The morning came fairly soon and I picked up a pre-paid taxi for the trip into Bangalore.  He delivered me to the Catholic Club about 10:20 and there was Richard, waiting in the lobby :-)

Richard alone day 3

Trees by the road

Fortunately, my eye was good enuf to see when I woke up, so I take off early. 

On many roads, there are trees that must have been planted by the Brits.  In some places they are huge & magnificent, creating a shaded tunnel for the roads. Other places, like this they are sparse.  The Brits must have planned to stay in India a long time when they were planting.  Very little evidence of recent roadside tree planting. 


Breakfast on Dosa for 25cts in Mysore, then 2 hours on the net on emails and the blog.

Mysore palace

Then the Mysore palace. Built about 1910 on a design by a Brit, the palace makes the centre of the city.  Sumptious and expensive

Computer bookstore - Mysore

Macdonalds on the Bangalore road

Munching a "Big Marahajah"

Thursday, January 20, 2011

Richard alone Day 2 Jan 17th

Mysore Jan 18

Planned an easy day ride today - to Salem, only 140k away and so slept in.  Breakfasted on a great papaya that I'd bought last night.  Checked the map, and "what the hell!" - changed plans and decided to go the scenic route over the Niligiri Hills through Ooty - the summer capital for the Raj - and on through Mysore to Bangalore.

First went to check Racecourse Road - I did not recognize any houses, but found the Coimbatore Club round the corner where my family were members in the1940's.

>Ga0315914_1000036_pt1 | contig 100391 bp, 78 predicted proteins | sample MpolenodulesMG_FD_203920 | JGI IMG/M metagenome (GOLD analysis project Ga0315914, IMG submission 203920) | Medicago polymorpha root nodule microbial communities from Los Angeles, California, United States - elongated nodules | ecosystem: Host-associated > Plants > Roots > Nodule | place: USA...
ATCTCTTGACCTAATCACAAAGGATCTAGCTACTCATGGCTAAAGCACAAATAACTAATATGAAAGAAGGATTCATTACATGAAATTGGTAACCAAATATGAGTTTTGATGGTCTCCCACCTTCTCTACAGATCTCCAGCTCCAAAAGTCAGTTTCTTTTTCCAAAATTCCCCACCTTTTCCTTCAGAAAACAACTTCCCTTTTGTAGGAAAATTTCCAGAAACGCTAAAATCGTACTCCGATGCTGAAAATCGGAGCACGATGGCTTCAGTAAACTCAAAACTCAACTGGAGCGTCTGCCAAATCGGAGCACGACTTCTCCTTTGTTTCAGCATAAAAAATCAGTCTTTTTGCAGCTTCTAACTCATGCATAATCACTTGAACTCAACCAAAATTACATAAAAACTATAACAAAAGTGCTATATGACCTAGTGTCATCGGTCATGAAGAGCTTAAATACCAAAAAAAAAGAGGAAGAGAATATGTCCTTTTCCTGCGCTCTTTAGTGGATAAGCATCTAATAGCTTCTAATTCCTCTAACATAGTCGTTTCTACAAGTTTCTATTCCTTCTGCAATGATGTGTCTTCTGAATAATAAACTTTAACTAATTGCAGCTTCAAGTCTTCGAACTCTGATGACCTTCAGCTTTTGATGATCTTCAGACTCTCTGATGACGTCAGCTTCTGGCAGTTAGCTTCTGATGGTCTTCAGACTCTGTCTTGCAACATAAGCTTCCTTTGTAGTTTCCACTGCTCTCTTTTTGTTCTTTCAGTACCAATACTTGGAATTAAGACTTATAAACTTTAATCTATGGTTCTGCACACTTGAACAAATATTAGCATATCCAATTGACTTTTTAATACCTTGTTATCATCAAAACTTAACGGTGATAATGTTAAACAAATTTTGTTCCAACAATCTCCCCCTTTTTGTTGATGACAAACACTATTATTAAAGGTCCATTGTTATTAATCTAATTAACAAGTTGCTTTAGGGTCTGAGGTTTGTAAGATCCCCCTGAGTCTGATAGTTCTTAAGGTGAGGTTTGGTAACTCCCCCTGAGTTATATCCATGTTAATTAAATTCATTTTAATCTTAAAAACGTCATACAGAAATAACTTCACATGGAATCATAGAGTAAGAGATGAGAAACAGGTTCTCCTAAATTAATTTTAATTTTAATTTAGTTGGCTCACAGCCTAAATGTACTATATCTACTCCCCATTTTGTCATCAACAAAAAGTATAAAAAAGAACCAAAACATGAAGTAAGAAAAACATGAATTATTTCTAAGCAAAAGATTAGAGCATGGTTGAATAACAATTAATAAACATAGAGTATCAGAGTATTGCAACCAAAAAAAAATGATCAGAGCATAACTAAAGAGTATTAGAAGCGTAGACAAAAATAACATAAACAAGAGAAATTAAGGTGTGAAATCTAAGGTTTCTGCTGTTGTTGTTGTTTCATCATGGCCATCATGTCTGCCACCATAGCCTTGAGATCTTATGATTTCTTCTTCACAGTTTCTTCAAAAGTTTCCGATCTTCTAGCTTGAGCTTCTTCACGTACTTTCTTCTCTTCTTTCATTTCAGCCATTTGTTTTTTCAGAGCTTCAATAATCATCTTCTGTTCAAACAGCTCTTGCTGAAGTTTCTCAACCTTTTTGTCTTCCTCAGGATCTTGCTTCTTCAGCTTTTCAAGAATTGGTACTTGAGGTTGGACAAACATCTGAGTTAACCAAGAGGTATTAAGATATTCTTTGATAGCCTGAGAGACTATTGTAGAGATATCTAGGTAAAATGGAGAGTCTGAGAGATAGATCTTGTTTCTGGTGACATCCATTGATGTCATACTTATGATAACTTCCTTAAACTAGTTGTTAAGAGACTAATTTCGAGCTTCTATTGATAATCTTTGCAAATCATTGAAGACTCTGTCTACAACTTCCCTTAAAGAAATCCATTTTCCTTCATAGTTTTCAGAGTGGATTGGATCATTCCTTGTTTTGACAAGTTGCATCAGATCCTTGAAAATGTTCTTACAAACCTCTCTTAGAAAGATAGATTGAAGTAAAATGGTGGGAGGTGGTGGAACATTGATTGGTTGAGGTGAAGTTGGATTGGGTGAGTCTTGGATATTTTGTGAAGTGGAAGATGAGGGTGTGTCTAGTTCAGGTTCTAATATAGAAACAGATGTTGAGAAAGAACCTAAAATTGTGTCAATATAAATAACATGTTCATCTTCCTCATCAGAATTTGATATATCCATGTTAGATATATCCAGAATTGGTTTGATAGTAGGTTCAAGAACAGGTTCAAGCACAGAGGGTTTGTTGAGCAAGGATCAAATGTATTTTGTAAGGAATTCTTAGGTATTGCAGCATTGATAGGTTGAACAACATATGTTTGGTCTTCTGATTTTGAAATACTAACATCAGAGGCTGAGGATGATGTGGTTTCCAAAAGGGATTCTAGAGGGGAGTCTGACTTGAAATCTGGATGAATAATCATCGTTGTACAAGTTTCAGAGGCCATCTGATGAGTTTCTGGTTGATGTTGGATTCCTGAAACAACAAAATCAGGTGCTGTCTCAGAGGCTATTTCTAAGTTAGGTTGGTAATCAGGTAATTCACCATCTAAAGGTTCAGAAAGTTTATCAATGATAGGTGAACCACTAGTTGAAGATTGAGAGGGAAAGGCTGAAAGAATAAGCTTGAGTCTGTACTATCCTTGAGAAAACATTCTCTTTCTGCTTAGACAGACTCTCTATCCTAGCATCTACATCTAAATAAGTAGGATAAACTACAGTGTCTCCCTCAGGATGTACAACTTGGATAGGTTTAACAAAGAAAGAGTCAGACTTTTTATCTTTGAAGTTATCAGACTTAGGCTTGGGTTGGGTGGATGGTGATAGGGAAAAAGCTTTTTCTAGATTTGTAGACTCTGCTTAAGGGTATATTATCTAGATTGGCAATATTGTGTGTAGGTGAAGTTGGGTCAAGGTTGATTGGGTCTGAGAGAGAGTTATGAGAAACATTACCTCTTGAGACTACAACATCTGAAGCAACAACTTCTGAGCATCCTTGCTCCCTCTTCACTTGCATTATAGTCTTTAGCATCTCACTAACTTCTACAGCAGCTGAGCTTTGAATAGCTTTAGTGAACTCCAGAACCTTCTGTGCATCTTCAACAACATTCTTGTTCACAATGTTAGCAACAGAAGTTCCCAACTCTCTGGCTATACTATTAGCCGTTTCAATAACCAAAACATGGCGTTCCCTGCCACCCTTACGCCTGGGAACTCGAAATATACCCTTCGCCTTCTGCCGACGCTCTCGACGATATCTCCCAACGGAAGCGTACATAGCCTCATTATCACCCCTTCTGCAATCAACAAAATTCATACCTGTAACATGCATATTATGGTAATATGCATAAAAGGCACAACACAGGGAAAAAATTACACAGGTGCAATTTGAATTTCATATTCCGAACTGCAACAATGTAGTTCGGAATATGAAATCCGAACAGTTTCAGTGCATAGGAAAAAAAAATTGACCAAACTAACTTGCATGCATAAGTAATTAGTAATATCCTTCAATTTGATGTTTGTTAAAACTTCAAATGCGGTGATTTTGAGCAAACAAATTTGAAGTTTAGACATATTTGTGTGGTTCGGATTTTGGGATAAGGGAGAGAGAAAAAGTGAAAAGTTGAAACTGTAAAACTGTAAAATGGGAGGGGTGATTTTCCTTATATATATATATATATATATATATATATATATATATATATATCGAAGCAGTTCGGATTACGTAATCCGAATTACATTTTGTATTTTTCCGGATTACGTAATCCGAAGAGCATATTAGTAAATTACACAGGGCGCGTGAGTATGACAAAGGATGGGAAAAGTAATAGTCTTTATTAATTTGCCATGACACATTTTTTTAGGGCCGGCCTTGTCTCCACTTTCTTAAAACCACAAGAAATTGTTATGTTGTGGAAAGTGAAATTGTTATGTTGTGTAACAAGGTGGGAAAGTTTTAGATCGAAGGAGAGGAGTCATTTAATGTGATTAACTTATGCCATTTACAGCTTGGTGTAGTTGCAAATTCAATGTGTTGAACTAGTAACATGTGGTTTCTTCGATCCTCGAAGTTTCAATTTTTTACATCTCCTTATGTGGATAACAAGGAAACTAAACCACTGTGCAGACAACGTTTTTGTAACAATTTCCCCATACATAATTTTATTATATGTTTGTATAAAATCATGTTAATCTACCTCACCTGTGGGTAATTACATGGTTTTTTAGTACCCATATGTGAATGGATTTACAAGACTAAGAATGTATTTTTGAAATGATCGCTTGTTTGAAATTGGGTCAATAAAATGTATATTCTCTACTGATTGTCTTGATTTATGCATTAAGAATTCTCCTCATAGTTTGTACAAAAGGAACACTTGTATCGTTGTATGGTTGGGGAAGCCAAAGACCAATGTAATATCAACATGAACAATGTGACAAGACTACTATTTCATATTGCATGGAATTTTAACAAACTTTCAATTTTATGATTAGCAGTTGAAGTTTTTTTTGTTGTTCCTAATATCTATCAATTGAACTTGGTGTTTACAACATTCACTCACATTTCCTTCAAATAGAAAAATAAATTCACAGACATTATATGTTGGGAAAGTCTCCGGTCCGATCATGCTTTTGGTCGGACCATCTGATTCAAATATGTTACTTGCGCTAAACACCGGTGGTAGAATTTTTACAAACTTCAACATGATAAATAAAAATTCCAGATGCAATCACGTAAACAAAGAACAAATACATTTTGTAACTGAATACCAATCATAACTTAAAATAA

I remember leaving off playing in the nearby coconut groves (long gone) because someone had reported seeing  a python there.

Coimbatore club
A ""forbidden" picture - lists of past preses on wall

I had to sneak photos of the club, 'cos the managert said "no photos" ( I bet they have photos on their website!).  A fabulous reminder of the Raj, with high ceilings and places to lounge. A dark, dark bar, and the pool is long gone.  I imagined my parents with us children there.

Off to Mysore and I took the wrong road.  A 20k diversion, but on some lovely deserted road.  It's cool and pleasant, riding in India is fun.

Back on the main road and traffic and villages and dust and diesel fumes.  No problem to me now.

The foothill of the Nilgiris, and we leave the plain.  Signs:  "The Queen of Hills" "Plastic free" ( I think many locals miss that sign!) The country is greener, the vegetation ever more lush.  The road starts to hairpin.  Really sharp hairpins that only one bus or truck can navigate at a time.The ususal competition to go first.  Honk-Honk, beep-beep.  Motorbikes have to maneouve & squeeze in where they can. Peek past the vehicle in front - nothing coming before the next bend, and a rush to pass starts.  I am really glad for the 500cc in the Enfield which enables quick passes in short distances.

Glimpses of the hazy plane below, spectacular waterfalls off the hills, potholes in the road.  A lot longer, but  much better road than up to Kodai - the low retaining wall between me and the big drop is in a lot better shape.  Watch for the odd uncleared boulder, always alert for suv's with suicide drivers who pass as they enter a blind corner.  Slam on the breaks when a bus stops in my lane to take on a passenger. Climbing, climbing, climbing - everytime I look up the road is still climbing above me.  It's misty. I am cold & stop to put my jacket on. Families of monkeys scavenging on the road.  Then the small towns - Cooner - Wellington - with people, bicycles and Tuk-Tuks.   How on earth did they get the Raj government up here?  Then I get a glimpse of the small guage railway & I remember. I am above the mist.  Tea plantations and I stop to buy what looks like great tea from a roadside stall.